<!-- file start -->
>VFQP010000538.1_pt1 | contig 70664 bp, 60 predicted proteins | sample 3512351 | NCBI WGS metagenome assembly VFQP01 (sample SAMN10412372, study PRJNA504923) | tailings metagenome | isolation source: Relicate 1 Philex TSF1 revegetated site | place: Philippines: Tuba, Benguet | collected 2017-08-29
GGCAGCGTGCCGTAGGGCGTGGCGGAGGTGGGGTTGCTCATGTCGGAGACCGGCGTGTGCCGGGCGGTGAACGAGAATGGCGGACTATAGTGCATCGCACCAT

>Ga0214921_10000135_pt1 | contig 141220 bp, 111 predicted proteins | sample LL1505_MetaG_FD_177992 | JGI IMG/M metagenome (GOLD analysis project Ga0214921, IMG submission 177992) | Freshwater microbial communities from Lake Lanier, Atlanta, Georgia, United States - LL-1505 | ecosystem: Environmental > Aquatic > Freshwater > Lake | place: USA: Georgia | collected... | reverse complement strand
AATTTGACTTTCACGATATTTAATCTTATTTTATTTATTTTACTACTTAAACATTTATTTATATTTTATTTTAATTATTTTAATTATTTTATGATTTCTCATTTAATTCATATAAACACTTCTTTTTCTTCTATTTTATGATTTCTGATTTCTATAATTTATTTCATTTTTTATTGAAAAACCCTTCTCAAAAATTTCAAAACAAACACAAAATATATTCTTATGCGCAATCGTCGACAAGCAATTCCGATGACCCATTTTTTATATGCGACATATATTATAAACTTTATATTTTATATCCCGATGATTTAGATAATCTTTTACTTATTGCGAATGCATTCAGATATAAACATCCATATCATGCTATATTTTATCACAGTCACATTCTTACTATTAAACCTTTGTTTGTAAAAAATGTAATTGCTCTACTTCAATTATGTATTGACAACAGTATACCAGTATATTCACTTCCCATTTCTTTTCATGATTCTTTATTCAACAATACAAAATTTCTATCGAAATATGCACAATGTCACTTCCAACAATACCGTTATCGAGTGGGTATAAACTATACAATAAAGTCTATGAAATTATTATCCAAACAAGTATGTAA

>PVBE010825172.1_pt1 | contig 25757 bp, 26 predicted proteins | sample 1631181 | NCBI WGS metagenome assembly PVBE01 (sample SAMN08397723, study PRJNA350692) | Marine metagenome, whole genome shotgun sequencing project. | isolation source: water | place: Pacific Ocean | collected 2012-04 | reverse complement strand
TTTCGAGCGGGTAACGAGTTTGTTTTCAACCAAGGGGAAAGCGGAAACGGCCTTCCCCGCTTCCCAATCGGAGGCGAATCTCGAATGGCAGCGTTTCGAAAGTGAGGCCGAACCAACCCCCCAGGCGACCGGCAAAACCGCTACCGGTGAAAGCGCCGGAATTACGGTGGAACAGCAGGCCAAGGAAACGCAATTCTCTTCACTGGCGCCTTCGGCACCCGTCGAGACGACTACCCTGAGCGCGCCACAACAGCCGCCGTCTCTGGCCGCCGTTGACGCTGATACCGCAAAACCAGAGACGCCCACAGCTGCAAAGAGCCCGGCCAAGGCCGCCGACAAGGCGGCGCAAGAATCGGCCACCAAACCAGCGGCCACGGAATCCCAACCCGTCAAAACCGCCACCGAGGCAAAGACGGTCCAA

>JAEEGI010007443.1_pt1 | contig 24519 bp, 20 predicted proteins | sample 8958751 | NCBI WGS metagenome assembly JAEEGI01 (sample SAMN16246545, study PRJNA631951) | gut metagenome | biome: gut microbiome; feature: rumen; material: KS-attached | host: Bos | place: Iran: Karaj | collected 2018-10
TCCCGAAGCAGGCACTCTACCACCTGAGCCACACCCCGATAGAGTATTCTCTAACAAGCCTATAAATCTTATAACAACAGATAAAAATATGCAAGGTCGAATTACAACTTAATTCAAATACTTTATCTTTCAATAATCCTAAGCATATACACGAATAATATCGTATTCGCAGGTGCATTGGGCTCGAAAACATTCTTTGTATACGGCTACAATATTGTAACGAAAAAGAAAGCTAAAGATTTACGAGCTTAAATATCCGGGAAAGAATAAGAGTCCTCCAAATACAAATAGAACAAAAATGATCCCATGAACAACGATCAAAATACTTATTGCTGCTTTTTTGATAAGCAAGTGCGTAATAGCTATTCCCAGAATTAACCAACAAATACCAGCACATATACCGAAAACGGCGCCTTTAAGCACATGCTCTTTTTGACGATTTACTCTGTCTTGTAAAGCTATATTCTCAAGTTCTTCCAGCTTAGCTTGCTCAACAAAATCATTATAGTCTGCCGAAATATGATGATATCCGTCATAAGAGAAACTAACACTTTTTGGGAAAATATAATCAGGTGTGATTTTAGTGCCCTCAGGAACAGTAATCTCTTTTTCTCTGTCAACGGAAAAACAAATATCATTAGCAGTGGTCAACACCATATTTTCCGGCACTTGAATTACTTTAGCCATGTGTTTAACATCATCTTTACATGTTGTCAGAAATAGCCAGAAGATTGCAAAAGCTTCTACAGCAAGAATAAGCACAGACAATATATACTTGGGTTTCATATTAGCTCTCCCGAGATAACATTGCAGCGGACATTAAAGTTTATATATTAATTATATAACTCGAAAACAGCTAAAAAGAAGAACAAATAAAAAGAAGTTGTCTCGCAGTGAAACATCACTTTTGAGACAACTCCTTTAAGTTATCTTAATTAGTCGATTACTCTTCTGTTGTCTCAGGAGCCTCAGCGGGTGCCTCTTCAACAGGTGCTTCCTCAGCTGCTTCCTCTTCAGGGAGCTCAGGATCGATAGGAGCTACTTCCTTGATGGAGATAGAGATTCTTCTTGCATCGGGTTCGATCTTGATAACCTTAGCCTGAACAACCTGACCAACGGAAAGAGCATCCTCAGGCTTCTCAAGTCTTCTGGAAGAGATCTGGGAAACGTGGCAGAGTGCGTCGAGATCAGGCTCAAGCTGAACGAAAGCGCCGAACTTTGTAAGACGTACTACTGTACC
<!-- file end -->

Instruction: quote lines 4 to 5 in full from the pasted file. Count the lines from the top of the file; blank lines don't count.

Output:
AATTTGACTTTCACGATATTTAATCTTATTTTATTTATTTTACTACTTAAACATTTATTTATATTTTATTTTAATTATTTTAATTATTTTATGATTTCTCATTTAATTCATATAAACACTTCTTTTTCTTCTATTTTATGATTTCTGATTTCTATAATTTATTTCATTTTTTATTGAAAAACCCTTCTCAAAAATTTCAAAACAAACACAAAATATATTCTTATGCGCAATCGTCGACAAGCAATTCCGATGACCCATTTTTTATATGCGACATATATTATAAACTTTATATTTTATATCCCGATGATTTAGATAATCTTTTACTTATTGCGAATGCATTCAGATATAAACATCCATATCATGCTATATTTTATCACAGTCACATTCTTACTATTAAACCTTTGTTTGTAAAAAATGTAATTGCTCTACTTCAATTATGTATTGACAACAGTATACCAGTATATTCACTTCCCATTTCTTTTCATGATTCTTTATTCAACAATACAAAATTTCTATCGAAATATGCACAATGTCACTTCCAACAATACCGTTATCGAGTGGGTATAAACTATACAATAAAGTCTATGAAATTATTATCCAAACAAGTATGTAA

>PVBE010825172.1_pt1 | contig 25757 bp, 26 predicted proteins | sample 1631181 | NCBI WGS metagenome assembly PVBE01 (sample SAMN08397723, study PRJNA350692) | Marine metagenome, whole genome shotgun sequencing project. | isolation source: water | place: Pacific Ocean | collected 2012-04 | reverse complement strand